And as we play for eachother, we pray for each other. As we enter these holidays, we note that so much of the liturgy is written in the plural. We, not I. We have sinned, we atone, we reconcile, we commit, we thank. We.

Similarly, number five: the 12th man is just as important as the other 11. We may be familiar with the culture of the 12th Man: flags adorned with a big number 12 signify Seahawks fandom, jerseys with the number 12 are as available as that of any player’s number. The 12 signifies the Seahawks fan base—as there are 11 players on the field at any one time, the 12th Man—the fan collective—is the 12th person on the field and is meant to be as important as any other player. In other words, the team is complete not with 11 but with 12.

This is manifest in many ways. Although I haven’t been to a game at CenturyLink Field yet, the noise levels at the stadium are, from what I understand, tremendous, enough to throw off opposing teams. But in addition to this particular manifestation, the simple idea that the fan base is as much a part of the success of the team as any of the players on the team is a way of building connection, community and support.

Similarly in Judaism we have the notion of the 10th person. The tradition of the minyan—Ten Jews needed to make a prayer community—has ancient roots. It is not to say that one could not pray without 10, but 10 are needed for certain fundamental prayers such as the Mourner’s Kaddish–the prayer for those in grief–and to read the Torah in community. It is therefore a special mitzvah to be the 10th person, the one who completes the quorum, who makes the community.

But you can not be the 10 without showing up, and you can not be the 10th unless nine others also show up. We need to live our lives in community, each member of the 10 is as important as any other.

Aim to be the 12th Man, aim to be the 10th. Do not distance yourself from your community. For it is by showing up in community that we are fully realized.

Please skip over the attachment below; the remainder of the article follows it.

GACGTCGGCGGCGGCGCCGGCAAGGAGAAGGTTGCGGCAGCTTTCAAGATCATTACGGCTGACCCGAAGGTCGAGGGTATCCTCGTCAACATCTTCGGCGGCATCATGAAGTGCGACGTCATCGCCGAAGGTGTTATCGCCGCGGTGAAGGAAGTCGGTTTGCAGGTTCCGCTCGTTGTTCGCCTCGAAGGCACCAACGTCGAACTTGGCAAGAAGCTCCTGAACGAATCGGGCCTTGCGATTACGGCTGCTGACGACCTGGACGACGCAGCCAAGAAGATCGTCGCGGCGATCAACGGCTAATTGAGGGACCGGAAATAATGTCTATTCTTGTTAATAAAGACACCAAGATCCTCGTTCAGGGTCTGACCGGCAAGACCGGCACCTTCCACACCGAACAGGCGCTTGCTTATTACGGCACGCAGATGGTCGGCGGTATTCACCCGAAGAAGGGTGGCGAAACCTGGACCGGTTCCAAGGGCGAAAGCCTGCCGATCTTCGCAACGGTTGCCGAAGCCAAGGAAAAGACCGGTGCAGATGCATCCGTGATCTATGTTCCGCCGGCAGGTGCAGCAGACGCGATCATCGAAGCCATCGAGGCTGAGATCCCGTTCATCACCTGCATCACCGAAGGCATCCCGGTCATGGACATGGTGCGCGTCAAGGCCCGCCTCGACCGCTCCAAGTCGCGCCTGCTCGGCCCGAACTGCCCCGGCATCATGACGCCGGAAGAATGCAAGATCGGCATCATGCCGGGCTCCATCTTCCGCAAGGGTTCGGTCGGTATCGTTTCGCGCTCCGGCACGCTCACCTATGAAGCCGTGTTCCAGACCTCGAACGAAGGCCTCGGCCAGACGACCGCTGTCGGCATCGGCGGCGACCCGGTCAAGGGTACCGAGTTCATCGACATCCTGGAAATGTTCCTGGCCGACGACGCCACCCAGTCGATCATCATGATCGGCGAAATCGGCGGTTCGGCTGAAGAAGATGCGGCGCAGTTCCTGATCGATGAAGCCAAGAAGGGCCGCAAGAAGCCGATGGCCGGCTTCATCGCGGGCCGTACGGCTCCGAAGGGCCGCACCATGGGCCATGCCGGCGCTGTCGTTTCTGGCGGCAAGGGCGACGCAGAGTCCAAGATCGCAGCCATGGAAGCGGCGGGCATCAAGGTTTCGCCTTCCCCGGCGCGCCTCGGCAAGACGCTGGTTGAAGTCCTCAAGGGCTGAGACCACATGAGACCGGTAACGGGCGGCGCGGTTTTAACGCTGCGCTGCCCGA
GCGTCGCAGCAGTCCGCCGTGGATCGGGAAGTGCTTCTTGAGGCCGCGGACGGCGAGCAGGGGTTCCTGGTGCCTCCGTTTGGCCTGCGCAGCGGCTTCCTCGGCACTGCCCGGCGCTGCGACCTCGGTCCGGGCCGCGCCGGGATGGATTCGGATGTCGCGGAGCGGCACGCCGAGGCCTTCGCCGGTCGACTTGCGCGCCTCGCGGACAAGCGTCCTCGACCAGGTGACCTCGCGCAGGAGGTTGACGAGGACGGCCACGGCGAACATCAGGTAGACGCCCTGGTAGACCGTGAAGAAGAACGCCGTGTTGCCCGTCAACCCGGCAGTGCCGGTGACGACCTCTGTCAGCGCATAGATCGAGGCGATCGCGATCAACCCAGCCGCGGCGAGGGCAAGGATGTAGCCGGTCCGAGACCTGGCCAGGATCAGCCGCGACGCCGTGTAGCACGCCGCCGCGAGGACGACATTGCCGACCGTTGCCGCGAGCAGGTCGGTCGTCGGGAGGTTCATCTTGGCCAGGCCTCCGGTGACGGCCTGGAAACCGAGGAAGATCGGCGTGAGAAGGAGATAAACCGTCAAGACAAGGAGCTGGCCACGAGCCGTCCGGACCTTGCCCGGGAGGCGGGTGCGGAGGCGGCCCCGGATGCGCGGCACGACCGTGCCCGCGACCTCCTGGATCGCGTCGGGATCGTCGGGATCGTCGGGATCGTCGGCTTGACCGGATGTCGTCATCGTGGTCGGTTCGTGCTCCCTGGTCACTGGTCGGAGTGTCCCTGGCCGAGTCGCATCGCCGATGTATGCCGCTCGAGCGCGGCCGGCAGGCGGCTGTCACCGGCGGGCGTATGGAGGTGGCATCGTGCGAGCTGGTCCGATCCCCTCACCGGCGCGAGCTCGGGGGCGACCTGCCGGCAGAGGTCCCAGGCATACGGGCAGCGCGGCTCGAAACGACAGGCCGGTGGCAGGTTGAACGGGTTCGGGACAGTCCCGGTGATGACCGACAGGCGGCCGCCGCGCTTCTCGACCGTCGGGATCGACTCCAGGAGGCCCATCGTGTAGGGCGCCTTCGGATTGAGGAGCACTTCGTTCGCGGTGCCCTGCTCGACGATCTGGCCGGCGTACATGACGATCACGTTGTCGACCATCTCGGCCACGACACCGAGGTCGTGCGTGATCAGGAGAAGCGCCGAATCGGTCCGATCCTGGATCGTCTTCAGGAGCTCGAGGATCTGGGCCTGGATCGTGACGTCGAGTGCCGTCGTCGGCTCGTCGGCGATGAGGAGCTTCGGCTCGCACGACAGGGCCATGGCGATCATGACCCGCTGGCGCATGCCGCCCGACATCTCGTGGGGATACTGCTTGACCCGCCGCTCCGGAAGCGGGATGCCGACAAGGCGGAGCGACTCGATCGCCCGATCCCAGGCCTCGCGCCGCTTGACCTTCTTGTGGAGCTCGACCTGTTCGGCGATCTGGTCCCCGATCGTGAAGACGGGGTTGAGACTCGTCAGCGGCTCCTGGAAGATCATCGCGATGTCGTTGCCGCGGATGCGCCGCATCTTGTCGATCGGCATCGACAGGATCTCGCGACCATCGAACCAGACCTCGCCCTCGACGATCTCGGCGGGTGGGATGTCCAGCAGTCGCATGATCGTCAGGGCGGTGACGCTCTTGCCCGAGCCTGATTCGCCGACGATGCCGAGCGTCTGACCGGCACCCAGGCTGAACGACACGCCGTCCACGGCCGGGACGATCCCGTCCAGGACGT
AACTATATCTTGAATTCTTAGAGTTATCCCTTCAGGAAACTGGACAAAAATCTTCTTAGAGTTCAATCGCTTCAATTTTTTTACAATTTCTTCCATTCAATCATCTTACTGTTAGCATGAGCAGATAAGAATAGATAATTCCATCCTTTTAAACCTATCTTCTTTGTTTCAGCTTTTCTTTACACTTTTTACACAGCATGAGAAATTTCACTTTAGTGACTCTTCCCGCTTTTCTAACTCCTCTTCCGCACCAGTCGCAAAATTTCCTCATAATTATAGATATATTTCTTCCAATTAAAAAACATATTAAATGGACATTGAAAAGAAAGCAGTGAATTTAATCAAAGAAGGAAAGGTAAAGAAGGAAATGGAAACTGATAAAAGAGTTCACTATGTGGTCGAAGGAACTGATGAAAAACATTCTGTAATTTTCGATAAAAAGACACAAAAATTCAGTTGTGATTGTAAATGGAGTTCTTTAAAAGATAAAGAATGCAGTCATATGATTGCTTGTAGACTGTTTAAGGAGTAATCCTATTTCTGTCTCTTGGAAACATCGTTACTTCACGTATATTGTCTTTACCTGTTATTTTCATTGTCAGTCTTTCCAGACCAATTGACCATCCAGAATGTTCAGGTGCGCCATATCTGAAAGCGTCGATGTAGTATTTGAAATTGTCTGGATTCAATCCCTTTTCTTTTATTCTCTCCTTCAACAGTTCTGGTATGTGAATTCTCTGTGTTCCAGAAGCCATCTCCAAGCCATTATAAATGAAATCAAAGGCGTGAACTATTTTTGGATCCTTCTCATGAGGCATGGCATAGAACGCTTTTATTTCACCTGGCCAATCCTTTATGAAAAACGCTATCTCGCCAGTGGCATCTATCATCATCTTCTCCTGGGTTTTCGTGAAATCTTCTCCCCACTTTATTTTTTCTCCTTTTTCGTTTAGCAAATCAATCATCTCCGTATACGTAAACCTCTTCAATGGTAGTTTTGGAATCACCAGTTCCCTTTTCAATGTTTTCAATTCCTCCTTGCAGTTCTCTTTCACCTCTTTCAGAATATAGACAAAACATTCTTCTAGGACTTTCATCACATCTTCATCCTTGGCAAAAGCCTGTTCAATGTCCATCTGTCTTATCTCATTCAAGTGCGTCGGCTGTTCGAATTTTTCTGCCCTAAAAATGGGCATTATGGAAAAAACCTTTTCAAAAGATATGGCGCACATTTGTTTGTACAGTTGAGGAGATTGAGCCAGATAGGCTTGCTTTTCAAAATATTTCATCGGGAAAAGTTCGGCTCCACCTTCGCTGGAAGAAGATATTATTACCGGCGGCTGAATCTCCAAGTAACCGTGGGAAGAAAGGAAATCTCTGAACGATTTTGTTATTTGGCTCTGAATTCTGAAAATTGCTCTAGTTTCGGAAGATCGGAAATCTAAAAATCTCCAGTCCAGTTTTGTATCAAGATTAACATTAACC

Number six: Even if your suspension is lifted, it doesn’t mean you are innocent. Ok, so this one isn’t about the Seahawks, but about the Patriots. As you may have heard, this year the NFL confronted “Deflategate” a story so big it even made the Israeli newspapers when I was there a few months ago. Tom Brady, the quarterback of the New England Patriots was accused of deflating footballs to be used in the AFC championship game, keeping them below the limit of air pressure in order to make them easier to throw, and thus gain an advantage. The NFL through an inquiry determined that the Patriots had deflated the balls, and determined that Tom Brady, while he may not have deflated the balls himself, knew about it and covered up evidence. And, along with further punishment levied against the team, Brady was suspended for 4 games.

Upon appeal, a judge overturned the suspension on a technical point having to do with the players agreement and the league. But the question still remains about what happened. And while Brady got what he want—reinstatement—many others didn’t get what they want, an honest accounting of what happened.

The reinstatement is a technicality. It is not teshuvah. For teshuvah is less about external consequences as it is about internal reckoning. When we stray, when we do wrong, oftentimes there are external consequences. But sometimes there are not external consequences. But just because we may not get punished, or we may evade censure, that doesn’t mean our teshuvah is complete. To fully bring about teshuvah we need to be honest with ourselves, the inner work is the most important work.

When we are accountable to ourselves, we do that we will be able to make amends with others. When we are accountable to ourselves, it won’t matter if there were external consequences or not. If there are, we will be able to handle them. Because things internally would have been made right.

Number seven: Punting is OK. Football is unique in that it is part of the strategy and normal course of play to turn the ball over to the other team. In baseball each team takes turns in the field and at bat, hockey and basketball possession changes hands regularly. In football, you can choose to punt—to kick the ball to the other team to give them the opportunity to try to score.

One doesn’t just punt for the sake of punting, of course. A team will punt if they are in bad field position, unable to make a first down, or advance the ball downfield enough. To punt is saying its safer to give the ball away then try something too risky. To punt is to say, we have tried, we did not succeed, so we need to wait until another opportunity in which we have a better chance to score.

We too are going to try, and we are going to fail. It is a natural part of our lives. We are going to come up short, miss the mark, be in a bad position. And that is ok. We are going to need to punt—to give up, to modify our goals, to accept difficult outcomes, to admit that the course we have been pursuing is not going to work for us, and we need to do something different.